Ride Hard....Roll Fast

My adventures as a triathlete, Mountain Biker and aspiring bike racer.

Monday, January 31, 2011

Snotcycle 2011

"I have never seen such fortitude or insanity exhibited by a group of mountain bikers that I saw Saturday on Rockland Farm. The only thing that confounded me even more was that through all of this people kept their spirits up and seemed to have a good time." - Plum Grove Cyclery


I signed up for SnotCycle in the fall, excited to have a January race on the calendar to kick off the season, and riding for ABRT. Even more excited that it was an MTB race, making the variable winter conditions less of a factor for the day. Or so I thought.

I knew the weekend was going to be cold, and I was ok with that. (Losing heat in the house 3 days before did not help mentally, but I guess in some ways, it was like acclimation training). There was snow on the ground, but we were assured that it was would packed down by Saturday morning. So I headed to VA Friday night to stay with Pete and Igda, get a good pre-race meal and a warm night's sleep before venturing to Leesburg in the morning.

Pulling into the farm was definitely a scene....the parking attendants did a great job assessing the All-Wheel/Front-Wheel/Rear-Wheel drive status of our cars and showing us where to park accordingly. I lucked out with a "space" closest to the exit, and made by simply pulling off to the side and putting the car in park. On my way to registration, I ran into old OD/Pedal Shop teammates Lee & Brandon and so started the event that was SnotCycle. Just like old times...

Sixteen Cat 2 women toed the line Saturday morning, none of us quite sure how the day would play out. Pretty sure I jinxed myself by joking with Rich at the start saying, "I'm not even carrying CO2. If I flat, I'm just gonna run my bike in." HA! At that point, I was more concerned with the ice that was covering the parking lot and driveway, never thinking ice would be the least of my concerns. Race director gave us a "ready, set, GO", and we were off. I get clipped in, find my way to about mid-pack just before the single track and I'm feeling good. (Note: that took all of about 60-90 seconds). About 50 yards into the single track, still within shouting distance of the start line, we hit some soft, 4-5 inch powder that is unrideable and we're all off our bikes, pushing, running, trying to find the next section of rideable snow. As we ran, most of us were laughing, joking about this being a 'cross race, how we should have just worn sneakers, in generally good spirits until we look up and can see the tail of the Cat 2 men's field that started in front of us, still walking their bikes around the course. Things got a little quieter as I think people started to consider the situation and whether it was worth it to be off the bike this much. The conversation then turned to scenarios: Do we need to have our bike physically on our person when we finish? Can we dump the bikes here in the woods and pick them up on the second lap? If we have to finish with our bikes, HOW MUCH of the bike? Can I leave a wheel here and save weight? None of the questions were being asked in jest. Fortunately, teaching all those cycle classes this winter kept my cardio in good shape so I was able to jog at a reasonably good pace. My legs starting screaming, I could feel the inevitable bruises on my right calf from continuously hitting the pedal, but there was no way I was quitting. Unless I broke something or started puking, I vowed to keep running/walking/pushing, hoping I'd hit some rideable section anytime soon.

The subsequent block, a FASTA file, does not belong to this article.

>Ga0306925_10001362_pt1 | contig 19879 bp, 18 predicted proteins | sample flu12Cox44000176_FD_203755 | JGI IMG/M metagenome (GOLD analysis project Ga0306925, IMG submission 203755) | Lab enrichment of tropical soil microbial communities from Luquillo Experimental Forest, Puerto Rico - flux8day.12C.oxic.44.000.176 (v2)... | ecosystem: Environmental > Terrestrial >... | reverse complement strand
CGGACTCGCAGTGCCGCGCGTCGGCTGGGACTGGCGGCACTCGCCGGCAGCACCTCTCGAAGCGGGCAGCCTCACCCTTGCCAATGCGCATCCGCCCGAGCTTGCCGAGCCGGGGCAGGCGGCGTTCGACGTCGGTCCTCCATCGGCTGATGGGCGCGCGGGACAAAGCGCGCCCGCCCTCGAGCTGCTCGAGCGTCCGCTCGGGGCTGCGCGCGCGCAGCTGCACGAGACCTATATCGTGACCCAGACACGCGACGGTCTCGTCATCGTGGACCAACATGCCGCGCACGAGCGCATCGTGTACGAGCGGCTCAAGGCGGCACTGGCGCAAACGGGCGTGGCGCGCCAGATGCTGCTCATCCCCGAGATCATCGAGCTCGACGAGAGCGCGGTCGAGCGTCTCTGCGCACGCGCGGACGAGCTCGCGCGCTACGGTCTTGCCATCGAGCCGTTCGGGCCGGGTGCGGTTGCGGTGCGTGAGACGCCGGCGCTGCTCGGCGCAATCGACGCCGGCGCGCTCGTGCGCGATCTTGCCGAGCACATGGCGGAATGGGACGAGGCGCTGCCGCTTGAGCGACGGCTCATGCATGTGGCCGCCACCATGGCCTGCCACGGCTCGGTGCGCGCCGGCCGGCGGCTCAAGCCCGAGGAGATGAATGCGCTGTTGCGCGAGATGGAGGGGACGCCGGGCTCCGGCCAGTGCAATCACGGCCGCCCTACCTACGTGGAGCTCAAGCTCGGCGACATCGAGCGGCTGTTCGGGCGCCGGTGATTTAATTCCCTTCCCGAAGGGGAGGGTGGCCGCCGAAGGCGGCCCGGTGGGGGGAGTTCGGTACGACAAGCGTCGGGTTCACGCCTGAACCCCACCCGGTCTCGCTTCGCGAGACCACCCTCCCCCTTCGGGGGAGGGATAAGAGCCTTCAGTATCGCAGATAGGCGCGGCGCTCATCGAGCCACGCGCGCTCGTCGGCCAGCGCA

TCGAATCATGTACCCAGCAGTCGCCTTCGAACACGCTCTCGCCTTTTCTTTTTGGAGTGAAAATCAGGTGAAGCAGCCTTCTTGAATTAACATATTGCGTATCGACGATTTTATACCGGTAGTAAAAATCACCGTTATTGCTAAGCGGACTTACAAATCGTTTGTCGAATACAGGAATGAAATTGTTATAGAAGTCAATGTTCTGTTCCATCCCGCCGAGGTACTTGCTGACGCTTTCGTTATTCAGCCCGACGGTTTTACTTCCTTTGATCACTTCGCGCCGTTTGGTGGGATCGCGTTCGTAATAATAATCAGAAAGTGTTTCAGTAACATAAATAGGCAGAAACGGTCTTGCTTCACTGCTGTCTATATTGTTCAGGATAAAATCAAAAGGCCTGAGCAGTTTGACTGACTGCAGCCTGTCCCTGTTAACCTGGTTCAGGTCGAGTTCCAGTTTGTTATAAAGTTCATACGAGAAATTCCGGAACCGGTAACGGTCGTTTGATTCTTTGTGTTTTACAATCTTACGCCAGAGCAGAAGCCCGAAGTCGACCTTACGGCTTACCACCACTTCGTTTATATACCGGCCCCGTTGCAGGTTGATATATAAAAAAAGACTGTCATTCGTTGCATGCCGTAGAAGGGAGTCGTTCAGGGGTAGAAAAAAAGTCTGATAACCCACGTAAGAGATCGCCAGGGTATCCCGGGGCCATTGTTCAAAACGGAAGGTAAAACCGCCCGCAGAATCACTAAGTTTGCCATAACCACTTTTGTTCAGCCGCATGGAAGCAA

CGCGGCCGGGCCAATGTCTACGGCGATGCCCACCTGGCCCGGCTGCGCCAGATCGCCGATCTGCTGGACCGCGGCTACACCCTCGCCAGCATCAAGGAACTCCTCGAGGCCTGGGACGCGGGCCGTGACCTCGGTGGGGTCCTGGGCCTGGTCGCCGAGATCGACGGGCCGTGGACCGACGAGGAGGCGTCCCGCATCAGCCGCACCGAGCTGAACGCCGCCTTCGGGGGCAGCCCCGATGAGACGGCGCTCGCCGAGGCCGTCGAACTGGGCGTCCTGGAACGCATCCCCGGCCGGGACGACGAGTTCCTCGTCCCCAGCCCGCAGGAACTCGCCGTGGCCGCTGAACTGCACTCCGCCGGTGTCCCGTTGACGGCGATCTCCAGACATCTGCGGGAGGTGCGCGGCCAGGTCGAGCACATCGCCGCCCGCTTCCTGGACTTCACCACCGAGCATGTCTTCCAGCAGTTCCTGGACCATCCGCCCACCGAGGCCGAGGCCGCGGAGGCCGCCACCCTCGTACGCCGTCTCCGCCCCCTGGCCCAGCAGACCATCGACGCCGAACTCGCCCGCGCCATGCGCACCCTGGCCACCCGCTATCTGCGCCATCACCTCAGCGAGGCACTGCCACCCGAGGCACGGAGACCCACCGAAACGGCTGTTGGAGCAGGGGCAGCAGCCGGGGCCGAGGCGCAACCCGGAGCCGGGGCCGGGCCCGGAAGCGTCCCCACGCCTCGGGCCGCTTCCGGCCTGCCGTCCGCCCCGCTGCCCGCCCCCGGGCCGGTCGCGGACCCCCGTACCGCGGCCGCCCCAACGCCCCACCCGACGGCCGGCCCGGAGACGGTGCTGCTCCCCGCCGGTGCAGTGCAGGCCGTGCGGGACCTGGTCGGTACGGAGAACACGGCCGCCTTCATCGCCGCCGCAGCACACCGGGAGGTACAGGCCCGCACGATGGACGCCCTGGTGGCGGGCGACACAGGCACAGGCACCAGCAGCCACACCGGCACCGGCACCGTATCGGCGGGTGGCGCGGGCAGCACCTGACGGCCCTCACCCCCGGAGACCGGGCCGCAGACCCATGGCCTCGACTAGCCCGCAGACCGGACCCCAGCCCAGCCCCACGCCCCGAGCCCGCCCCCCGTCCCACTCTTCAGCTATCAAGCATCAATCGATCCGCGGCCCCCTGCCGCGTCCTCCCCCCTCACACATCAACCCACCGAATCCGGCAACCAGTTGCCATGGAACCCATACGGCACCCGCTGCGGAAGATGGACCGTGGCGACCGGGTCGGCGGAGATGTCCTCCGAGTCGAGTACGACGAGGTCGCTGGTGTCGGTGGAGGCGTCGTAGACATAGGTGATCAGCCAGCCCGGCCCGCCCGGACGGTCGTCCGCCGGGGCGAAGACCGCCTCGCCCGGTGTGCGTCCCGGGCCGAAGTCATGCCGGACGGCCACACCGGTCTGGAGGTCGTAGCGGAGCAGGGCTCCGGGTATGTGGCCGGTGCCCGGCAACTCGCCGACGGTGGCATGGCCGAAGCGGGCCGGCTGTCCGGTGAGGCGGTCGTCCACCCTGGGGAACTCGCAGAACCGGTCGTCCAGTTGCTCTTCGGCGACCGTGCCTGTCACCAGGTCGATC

So the good news. I never got cold. My hands, feet, core were all nice and toasty. In sub 30 degree weather, that was a nice surprise.

The "other" news: Even when I hit rideable sections, the snow was so packed into my cleats that I could never clip my right foot in. I rode where I could, but felt like I was losing valuable time just trying to get that second foot clipped in. The last 2 miles in the trees definitely had rideable sections and I was able to get in the saddle for sections at a time. But between the frustration of not riding and the fatigue from running (in bike shoes, in the snow) for that long, I struggled with my balance (still unable to clip in the second foot). All in all, I probably ran 7.5 miles and rode 1.5. If that much. I crossed the finish line in 6th, with only 9 of us actually completing the course. Lee handed me a beer and I called it a day, happy to be done. It took me just over 2 hours to complete a lap that, under normal conditions, should have taken me about 45 minutes.

Overall, I actually had a good time. I'm always pleasantly surprised and reminded how chill the MTB community is. These conditions were less than ideal, and was hardly the "race" we'd all signed up for. But everyone stayed positive, made the best of it, kept smiling and did what we could. At least it gave us something to talk about for the weekend. What doesn't kill you only makes you tougher. Or in this case, more damn stubborn.

Looking forward to NiteRyder in March and HotCycle this summer. Hoping to snag a spot on a Baker's Dozen team, too.